The media landscape of today looks different than it did 10 or 20 years ago. For most marketers or communicators, this is a simple fact of modern maturity.
However, for the executive working outside of those functions, the world is very different than the one once described in a college textbook – which was often their last close examination of the subject. Those not immersed in the daily nuances of building awareness or generating leads might find it harder to understand the shift by staring at digits in a spreadsheet.
This is one of the reasons that in some ways, marketing has gotten harder. There’s an internal education requirement for every new experiment, initiative or program, that’s above and beyond what has been traditionally required.
Marketing today is dynamic and requires curiosity matched with continuous learning. The static nature of publication is almost to risk condemnation by irrelevancy. Amazon is chock full of social media marketing books based on an organic effort – an opportunity that’s all but evaporated today.
Web 2.0 was, a decade or more ago, the renaissance to a dot-com recession. It was a revival rendered through creative destruction – a rebirth of the technology sector not unlike the first harvest after a massive wildfire. It democratized media and brought technological change that has fundamentally shifted marketing, so long as there remains a worldwide web.
And that’s the theme for this week’s Unscripted Marketing links [UML]. As it is every week, I offer three links under a common theme, with highlights, commentary and a recommendation for closer examination.
1) Web 2.0 brought new vehicles of communication
The “Twilight of web 2.0” is a phrase borrowed from Matthew Hughes, who wrote about the final demise of the social bookmarking site Delicious for The Next Web. In a piece titled, It’s the end of an era, as Pinboard buys and shutters del.icio.us he reports:
“After almost fifteen years, the site [del.icio.us] has been acquired by rival Pinboard, and will be shuttered on June 15, when it goes into read-only mode. While the site will continue to be viewable, users won’t be able to save any new bookmarks.”
Delicious has died and been reloaded several times over. In a time before bloggers wrote roundup posts, Delicious could be used to publish links that had been neatly organized and bookmarked.
The site sold for a mere $35,000 according to reporting by Mr. Hughes. It’s a paltry sum compared to the contributing impact it had on modern social media.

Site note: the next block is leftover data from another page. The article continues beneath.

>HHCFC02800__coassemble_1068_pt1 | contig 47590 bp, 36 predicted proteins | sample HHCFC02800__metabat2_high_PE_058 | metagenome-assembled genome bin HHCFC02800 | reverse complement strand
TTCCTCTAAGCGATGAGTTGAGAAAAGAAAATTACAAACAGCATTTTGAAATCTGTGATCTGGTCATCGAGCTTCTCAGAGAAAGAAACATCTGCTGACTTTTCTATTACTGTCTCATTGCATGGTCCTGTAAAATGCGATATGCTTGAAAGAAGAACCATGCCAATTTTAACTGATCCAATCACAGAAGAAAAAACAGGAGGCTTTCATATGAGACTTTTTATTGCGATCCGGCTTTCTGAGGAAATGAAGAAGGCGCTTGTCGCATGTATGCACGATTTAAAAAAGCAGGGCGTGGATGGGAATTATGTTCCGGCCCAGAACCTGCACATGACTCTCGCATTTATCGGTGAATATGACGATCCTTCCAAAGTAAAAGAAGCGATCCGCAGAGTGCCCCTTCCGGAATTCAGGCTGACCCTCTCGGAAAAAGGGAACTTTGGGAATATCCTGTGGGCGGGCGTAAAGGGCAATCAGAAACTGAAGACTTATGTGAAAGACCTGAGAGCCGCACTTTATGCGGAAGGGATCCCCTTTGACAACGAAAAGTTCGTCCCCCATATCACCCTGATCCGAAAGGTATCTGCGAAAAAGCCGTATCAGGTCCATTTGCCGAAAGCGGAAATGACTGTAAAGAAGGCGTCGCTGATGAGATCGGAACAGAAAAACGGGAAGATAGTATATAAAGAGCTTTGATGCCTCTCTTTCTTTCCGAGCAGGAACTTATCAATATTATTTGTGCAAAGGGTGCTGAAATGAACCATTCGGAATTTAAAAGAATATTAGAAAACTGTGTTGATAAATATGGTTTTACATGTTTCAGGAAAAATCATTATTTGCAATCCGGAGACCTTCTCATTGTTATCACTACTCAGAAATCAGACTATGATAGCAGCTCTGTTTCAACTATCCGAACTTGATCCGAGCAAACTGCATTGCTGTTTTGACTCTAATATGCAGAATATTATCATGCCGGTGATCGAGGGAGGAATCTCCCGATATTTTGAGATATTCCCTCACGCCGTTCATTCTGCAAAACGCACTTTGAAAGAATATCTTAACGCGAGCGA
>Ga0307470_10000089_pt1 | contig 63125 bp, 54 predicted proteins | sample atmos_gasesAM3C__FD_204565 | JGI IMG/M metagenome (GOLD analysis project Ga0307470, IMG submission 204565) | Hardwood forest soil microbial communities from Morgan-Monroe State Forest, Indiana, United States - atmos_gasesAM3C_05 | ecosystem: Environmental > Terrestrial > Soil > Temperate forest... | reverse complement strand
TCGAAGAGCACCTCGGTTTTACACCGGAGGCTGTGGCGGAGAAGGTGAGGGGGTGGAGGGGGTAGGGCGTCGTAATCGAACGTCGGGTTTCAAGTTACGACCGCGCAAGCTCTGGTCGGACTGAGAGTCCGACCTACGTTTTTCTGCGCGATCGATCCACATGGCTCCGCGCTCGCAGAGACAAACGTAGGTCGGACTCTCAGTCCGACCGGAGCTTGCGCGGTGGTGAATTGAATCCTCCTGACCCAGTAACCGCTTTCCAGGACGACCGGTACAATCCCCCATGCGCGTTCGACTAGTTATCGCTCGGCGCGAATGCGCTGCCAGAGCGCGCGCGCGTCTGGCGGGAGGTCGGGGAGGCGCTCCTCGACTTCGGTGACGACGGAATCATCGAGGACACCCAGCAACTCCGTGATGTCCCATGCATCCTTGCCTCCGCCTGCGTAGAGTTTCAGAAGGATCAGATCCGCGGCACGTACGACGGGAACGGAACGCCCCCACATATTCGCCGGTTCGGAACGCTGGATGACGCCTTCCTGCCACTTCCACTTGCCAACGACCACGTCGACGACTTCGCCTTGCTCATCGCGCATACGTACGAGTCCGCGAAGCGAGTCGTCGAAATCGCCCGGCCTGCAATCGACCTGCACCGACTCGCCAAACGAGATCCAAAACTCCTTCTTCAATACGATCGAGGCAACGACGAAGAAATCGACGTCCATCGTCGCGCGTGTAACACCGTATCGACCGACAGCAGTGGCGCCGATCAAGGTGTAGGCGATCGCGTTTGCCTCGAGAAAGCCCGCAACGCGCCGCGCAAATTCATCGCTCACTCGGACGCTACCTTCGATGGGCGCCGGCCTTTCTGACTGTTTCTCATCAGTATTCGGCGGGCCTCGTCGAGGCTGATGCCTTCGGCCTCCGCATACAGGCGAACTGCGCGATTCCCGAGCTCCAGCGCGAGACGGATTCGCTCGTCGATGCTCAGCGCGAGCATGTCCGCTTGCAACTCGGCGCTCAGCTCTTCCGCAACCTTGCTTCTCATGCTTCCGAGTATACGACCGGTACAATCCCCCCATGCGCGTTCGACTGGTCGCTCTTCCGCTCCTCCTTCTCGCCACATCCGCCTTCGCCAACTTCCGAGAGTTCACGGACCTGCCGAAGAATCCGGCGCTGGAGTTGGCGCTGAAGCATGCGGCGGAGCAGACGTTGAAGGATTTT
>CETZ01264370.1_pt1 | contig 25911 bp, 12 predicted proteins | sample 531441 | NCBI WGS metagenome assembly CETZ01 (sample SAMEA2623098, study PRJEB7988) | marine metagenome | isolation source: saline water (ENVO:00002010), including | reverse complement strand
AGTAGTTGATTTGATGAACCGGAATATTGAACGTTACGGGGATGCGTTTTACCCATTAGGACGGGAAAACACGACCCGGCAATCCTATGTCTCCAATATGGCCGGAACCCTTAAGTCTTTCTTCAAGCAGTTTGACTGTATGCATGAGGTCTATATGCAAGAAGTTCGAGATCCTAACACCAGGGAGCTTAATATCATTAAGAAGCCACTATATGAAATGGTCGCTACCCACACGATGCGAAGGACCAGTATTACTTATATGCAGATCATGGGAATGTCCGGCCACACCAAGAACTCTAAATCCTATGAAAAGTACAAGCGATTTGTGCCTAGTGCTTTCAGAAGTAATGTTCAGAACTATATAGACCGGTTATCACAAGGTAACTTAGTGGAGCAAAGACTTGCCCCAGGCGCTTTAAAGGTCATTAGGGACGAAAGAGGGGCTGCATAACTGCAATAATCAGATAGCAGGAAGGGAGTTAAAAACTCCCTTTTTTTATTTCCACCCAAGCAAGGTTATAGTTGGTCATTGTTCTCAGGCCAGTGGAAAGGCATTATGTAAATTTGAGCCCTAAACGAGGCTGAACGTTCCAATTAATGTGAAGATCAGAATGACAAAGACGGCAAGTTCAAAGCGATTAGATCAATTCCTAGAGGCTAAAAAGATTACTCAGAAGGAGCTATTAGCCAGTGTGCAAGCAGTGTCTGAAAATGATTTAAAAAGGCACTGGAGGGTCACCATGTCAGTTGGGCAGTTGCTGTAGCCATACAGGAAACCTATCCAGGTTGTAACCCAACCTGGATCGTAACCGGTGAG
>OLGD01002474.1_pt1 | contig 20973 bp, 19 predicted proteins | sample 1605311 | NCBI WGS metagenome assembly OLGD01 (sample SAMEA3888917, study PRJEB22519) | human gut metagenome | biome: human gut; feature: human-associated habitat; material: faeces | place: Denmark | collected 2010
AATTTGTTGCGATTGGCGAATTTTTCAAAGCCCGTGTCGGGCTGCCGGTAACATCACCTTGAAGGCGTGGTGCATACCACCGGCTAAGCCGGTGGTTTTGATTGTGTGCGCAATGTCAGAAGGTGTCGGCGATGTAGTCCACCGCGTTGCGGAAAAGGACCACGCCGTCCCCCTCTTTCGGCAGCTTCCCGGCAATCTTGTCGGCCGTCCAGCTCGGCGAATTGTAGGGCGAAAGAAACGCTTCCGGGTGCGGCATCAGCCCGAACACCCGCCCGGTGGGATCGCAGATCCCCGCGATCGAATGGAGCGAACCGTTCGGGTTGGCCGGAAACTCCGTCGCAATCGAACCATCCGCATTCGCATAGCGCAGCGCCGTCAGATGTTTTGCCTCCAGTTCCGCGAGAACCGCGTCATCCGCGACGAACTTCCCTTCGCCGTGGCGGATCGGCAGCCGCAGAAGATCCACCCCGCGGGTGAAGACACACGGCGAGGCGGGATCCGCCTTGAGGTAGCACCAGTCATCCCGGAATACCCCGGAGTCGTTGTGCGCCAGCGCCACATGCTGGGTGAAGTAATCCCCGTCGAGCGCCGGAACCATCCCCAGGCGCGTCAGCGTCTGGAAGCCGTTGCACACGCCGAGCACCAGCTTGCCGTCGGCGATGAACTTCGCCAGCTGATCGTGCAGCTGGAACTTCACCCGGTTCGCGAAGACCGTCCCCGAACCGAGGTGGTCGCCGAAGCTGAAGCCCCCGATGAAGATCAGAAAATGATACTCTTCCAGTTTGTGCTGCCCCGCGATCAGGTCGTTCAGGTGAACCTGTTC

It’s been several years since I’ve logged into the site, but recently I added one final bookmark for posterity.
2) Web 2.0 paved new approaches to marketing
Content marketing, branded content and native ads are all derrivatives of Web 2.0. It gave rise to the notion of every business as a content business, an idea Billee Howard places into context for Forbes.
Her piece entitled Why Taking the Brand Out Of Branded Content Is So Important says:
“Traditional PR and marketing has rapidly evolved since then from a transactional form of push communications to an interaction driven tool of quality engagement catalyzed by compelling content. However, it has taken us until, perhaps this moment, to realize that the best content created by brands is content that informs, entertains and delights, and has less to do with the brand producing it, and more to do with the experience it generates.”
Indeed, branding happens in the mind and experience is a fundamental aspect of that manifestation – it’s why content marketing is the new branding.
3) Web 2.0 fundamentally changed marketing roles
Web 2.0 brought something previous marketing efforts could not provide: data. We could really begin to see and trace a buyer’s journey – which brought with it a host of marketing automation technologies aimed at tracking just that.
The effects can be felt all the way up to the chief marketer, according to David Yovanno in a piece for Adweek called How Marketing Technology Is Forever Recasting the CMO Role. In it he observes:
“The CMO is no longer the executive with the big vision to develop flashy ad campaigns, but a leader who must be conversant across big data, creative and technology. To succeed, they must now be as much a quant as they are a creative thinker.”
However, he also calls for balance:
“None of this is to say that branding and storytelling no longer matters, nor does it mean that every CMO needs to hold a degree in data science. Rather, CMOs need to be aware of how marketing technology opens the door to new requirements in marketing, such as understanding audience signals and event-level performance and strike a balance across their organization.”
There is a lot more science in marketing, but there is also still plenty of art.
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Perhaps we are watching as Web 2.0 ride off into the sunset. It has, however, left a lasting impact on marketing and communications.
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PR, Social Media and the Imperative of Content Marketing [UML]